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There are many ways you can help children and their families get the care they need.
"We advise kids not to specialize in just one sport. Multi-sport athletes tend not to get as many meniscal tears and other acute and overuse injuries. And for practicing, we advise kids and coaches to alternate exercises and vary drills. In the long term, your muscle memory is better if you change up your practice exercises."
--Orthopedic Team, Boston Children's Hospital Orthopedic Center
With more and more kids playing organized sports, there’s been a rise in the number of overuse injuries, as well as acute injuries like meniscus tears, among children and adolescents.
If your child or teen has been diagnosed with a torn meniscus, we at Children’s Hospital Boston know that he’s experiencing discomfort, as well as some disappointment at the disruption of his sports training. We’ll approach your child’s treatment with sensitivity and support. We want to get your child back to his normal activities—and back into his game safely.
If a piece of torn meniscus isn't removed and "floats" around the knee, it may cause the joint to lock.
Common types of tears
[illustration courtesy of the American Academy of Orthopaedic Surgeons]
Depending on the severity of your child's meniscus tear, treatment may be non-surgical or surgical. At Boston Children's, our doctors are committed to repairing your child's knee with the least invasive option possible.
You can have peace of mind knowing that the orthopedic team at Boston Children’s has treated thousands of children, adolescents, adults and professional athletes with injuries ranging from the minor to the highly complex. We can provide your child with expert diagnosis, treatment and care—as well as the benefits of some of the most advanced clinical and scientific research in the world.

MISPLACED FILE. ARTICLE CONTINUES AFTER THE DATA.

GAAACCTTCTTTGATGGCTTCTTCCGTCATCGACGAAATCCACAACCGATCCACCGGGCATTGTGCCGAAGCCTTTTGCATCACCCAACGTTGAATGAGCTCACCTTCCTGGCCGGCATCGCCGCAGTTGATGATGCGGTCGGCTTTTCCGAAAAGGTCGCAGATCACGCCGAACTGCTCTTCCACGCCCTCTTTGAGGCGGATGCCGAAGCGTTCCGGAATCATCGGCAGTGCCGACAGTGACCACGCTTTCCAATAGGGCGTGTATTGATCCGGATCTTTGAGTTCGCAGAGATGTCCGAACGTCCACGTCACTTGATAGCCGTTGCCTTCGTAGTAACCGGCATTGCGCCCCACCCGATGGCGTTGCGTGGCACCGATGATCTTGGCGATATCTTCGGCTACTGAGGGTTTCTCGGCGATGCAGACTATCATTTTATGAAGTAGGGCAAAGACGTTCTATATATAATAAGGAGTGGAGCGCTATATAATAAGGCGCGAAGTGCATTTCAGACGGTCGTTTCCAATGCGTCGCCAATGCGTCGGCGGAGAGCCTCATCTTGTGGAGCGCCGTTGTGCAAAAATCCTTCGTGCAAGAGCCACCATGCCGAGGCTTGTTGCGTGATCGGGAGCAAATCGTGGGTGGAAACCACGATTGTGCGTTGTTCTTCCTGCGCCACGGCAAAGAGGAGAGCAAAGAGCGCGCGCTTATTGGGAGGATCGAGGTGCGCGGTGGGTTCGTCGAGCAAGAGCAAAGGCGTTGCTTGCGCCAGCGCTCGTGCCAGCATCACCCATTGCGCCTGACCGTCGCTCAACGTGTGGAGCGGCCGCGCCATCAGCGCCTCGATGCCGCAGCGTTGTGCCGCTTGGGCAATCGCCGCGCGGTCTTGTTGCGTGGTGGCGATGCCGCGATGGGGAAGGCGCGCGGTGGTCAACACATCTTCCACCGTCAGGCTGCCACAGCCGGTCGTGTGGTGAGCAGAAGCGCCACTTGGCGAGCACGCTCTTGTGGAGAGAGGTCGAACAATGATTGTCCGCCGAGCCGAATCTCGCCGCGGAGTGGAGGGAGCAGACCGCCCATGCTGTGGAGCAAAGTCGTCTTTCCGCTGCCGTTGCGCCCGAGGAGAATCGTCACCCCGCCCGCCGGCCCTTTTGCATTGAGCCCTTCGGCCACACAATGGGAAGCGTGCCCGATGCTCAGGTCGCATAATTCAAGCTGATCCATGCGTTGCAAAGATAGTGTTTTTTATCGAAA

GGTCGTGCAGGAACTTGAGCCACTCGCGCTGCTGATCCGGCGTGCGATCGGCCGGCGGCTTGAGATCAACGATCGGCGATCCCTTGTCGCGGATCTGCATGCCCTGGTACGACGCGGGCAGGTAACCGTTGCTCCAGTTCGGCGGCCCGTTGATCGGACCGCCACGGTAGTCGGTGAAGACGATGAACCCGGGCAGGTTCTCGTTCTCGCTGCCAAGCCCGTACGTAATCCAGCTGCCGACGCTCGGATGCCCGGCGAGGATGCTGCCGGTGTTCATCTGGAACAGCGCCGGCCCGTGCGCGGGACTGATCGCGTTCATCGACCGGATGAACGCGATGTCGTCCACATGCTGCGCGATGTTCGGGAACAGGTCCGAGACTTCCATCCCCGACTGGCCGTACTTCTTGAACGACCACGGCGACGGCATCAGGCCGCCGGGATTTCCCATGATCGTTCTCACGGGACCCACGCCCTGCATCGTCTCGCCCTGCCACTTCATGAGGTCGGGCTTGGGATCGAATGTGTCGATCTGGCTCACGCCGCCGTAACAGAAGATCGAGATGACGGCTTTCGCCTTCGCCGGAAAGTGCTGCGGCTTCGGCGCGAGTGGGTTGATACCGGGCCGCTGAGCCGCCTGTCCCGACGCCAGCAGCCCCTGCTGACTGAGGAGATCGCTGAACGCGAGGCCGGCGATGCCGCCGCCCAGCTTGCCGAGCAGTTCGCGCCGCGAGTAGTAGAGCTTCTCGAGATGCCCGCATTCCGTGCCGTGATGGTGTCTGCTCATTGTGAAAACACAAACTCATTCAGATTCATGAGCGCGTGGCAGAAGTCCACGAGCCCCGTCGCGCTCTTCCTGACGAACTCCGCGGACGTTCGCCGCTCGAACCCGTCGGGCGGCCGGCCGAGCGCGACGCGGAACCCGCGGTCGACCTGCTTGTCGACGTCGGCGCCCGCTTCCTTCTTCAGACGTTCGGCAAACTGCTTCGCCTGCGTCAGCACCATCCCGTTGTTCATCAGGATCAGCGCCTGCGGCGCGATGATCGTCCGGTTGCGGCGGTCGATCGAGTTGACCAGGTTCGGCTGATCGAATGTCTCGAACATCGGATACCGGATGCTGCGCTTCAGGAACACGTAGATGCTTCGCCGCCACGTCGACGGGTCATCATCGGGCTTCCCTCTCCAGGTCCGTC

The Orthopedic Center at Boston Children’s has provided care to thousands of young athletes and is the health care choice of professional athletes and world-renowned dancers. We are the official orthopedic caregivers for the internationally famous Boston Marathon and the renowned Boston Ballet.
We provide comprehensive assessment, treatment and follow-up care to children, adolescents and young adults who have sports-related orthopedic injuries. Our skilled orthopedists and sports medicine experts work with physical therapy staff to develop long-term treatment and activity plans. Our team has also developed innovative evaluation programs and effective injury prevention programs and strategies.
Our orthopedic team includes 24 orthopedic surgeons, 10 primary care sports medicine specialists, two podiatrists, a nutritionist, a sports psychologist, eight physician assistants, 14 nurses and four certified athletic trainers.
Besides our busy Boston practice, Children's physicians see 500 to 600 patients every week at our locations in Lexington, Weymouth, Peabody and Waltham.
Our surgeons perform an over 5,000 surgical procedures each year. And because of the knee joint's limited capacity for self-repair, Boston Children's Sports Medicine Research Laboratory is looking for a way to help jump-start the knee into healing itself.
As one of the first comprehensive, multidisciplinary programs, Children’s Orthopedic Center is the nation’s largest and most experienced pediatric orthopedic surgery center, performing more than 6,000 surgical procedures each year. Our program—ranked #1 by U.S.News & World Report—is the preeminent care center for children and young adults with congenital, neuromuscular, developmental and post-traumatic musculoskeletal problems.
The Sports Medicine Division provides comprehensive medical coverage for the Boston Ballet, one of the leading professional dance companies in North America, with more than 50 full-time, top-trained dancers and an internationally-acclaimed repertoire. In addition, through a unique partnership with the Division of Sports Medicine, students from Boston Ballet’s summer dance program—one of the premier ballet training programs in the nation—receive physical therapy from Children’s specialists with expertise in dance-specific injuries.
The future of pediatrics will be forged by thinking differently, breaking paradigms and joining together in a shared vision of tackling the toughest challenges before us.”